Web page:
Genetics protect some against lipodystrophy caused by HIV drugs

This article is more than 15 years old. Click here for more recent articles on this topic

Some people are genetically protected against the loss of subcutaneous fat when they take anti-HIV treatment, according to results from a US study published in the March 1st edition of the Journal of Infectious Diseases

.

The research is being seen as the clearest sign yet that it is not just certain antiretrovirals that cause changes in body fat, but that genetics plays a role too.

Glossary

lipoatrophy

Loss of body fat from specific areas of the body, especially from the face, arms, legs, and buttocks.

gene

A unit of heredity, that determines a specific feature of the shape of a living organism. This genetic element is a sequence of DNA (or RNA, for viruses), located in a very specific place (locus) of a chromosome.

subcutaneous

Beneath or introduced beneath the skin, e.g. a subcutaneous injection is an injection beneath the skin.

 

lipodystrophy

A disruption to the way the body produces, uses and distributes fat. Different forms of lipodystrophy include lipoatrophy (loss of subcutaneous fat from an area) and lipohypertrophy (accumulation of fat in an area), which may occur in the same person.

neuropathy

Damage to the nerves.

Antiretrovirals were implicated as the sole cause of lipodystrophy when the problem was first identified in 1998. The loss of subcutaneous fat from the face and extremities – lipoatrophy – was also thought to be part of the same problem as the build up of fat in other areas – lipodystrophy.

Being male, white and having advanced HIV disease have all been identified as factors which make lipoatrophy more likely, although exactly why has not been clear.

The US researchers have now studied genetic factors in HIV-infected people who took part in the AIDS Clinical Trials Group 384 study. The trial randomised treatment naïve people to receive the nucleoside analogue drugs ddI (didanosine) /d4T (stavudine) or AZT (zidovudine)/3TC (lamivudine) combined with the non-nucleoside reverse transcriptase inhibitors efavirenz and/or nelfinavir.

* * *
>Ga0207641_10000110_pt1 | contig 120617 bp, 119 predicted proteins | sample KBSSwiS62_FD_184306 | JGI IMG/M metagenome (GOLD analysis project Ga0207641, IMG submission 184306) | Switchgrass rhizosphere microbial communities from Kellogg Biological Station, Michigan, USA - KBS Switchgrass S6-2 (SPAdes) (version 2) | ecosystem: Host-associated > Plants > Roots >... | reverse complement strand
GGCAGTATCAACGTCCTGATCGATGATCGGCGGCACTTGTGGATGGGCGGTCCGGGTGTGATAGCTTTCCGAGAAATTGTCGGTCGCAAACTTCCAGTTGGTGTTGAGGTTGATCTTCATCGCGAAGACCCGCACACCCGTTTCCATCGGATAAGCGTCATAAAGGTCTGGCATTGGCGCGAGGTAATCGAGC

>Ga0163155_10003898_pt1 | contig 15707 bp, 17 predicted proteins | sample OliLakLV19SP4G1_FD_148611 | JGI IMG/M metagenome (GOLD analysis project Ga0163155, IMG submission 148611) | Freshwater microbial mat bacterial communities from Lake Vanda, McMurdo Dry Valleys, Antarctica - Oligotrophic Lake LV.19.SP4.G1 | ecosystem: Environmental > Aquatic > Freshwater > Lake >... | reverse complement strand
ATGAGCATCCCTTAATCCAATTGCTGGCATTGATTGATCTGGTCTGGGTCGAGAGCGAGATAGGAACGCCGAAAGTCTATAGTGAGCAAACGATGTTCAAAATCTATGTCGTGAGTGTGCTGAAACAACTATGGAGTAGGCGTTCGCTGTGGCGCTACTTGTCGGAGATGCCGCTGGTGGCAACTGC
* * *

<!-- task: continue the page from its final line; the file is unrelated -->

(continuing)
The researchers carried out their genetic analyses in 96 patients who had taken part in a substudy of ACTG 384 designed to look at fat distribution, which involved them having dual-energy X-ray absorptiometry (DEXA) scanning to calculate the amount of fat in their limbs.

Overall the participants lost 8.8% of subcutaneous fat, 48 or 64 weeks after starting therapy.

But the researchers also studied the DNA of the participants, focussing on the hemochromatosis gene (HFE).

They chose this gene because antiretroviral-associated lipodystrophy is known to involve problems in the mitochondria – the subcellular structures involved in producing energy for the cell. Iron metabolism is known to impact on mitochondrial function and hemochromatosis is the most common form of iron overload disease.

In earlier studies HFE polymorphisms – or natural genetic variations - were found to influence antiretroviral-associated neuropathy, another mitochondrial problem.

They found that a specific mutation in the HFE gene – HFE 187C/G – was protective against fat loss.

The 23 people who had a copy of the HFE 187C/G variant (heterozygotes) gained a median of 6.1% limb fat, while 71 people with two HFE 187C/C gene variants (homozygotes) lost a median of 12.5% of limb fat, a statistically significant difference (p = 0.02).

They found another set of mitochondrial gene variants (haplogroup J) also had a protective effect in non-Hispanic white participants but the difference was not significant.

The authors say this is the first study to show a genetic polymorphism affecting iron transport may protect against lipoatrophy – meaning some people may be genetically predisposed to lipoatrophy while others might be protected against it. A previous study found that heterozygosity for the HFE 187C/G variant was also protective against the development of peripheral neuropathy.

More work is needed they say, but the hope is that genetic studies may help in the choice of antiretroviral therapy to avoid subcutaneous fat changes.

In an accompanying editorial Dr Kenneth Lichtenstein of National Jewish Research and Medical Center, Denver, notes that the findings "provide evidence for the use of medications we might otherwise avoid giving to patients who may be genetically protected from the development of lipoatrophy."

The drug most strongly asociated with fat loss is d4T (stavudine). Treatment guidelines in the UK have advised doctors to avoid prescribing d4T in a first-line regimen due to the risk of lipoatrophy since 2003.

References

Huldan T et al. Hemochromatosis gene polymorphisms, mitochondrial haplogroups and peripheral lipoatrophy during antiretroviral therapy. J Infect Dis 197: 858-866, 2008.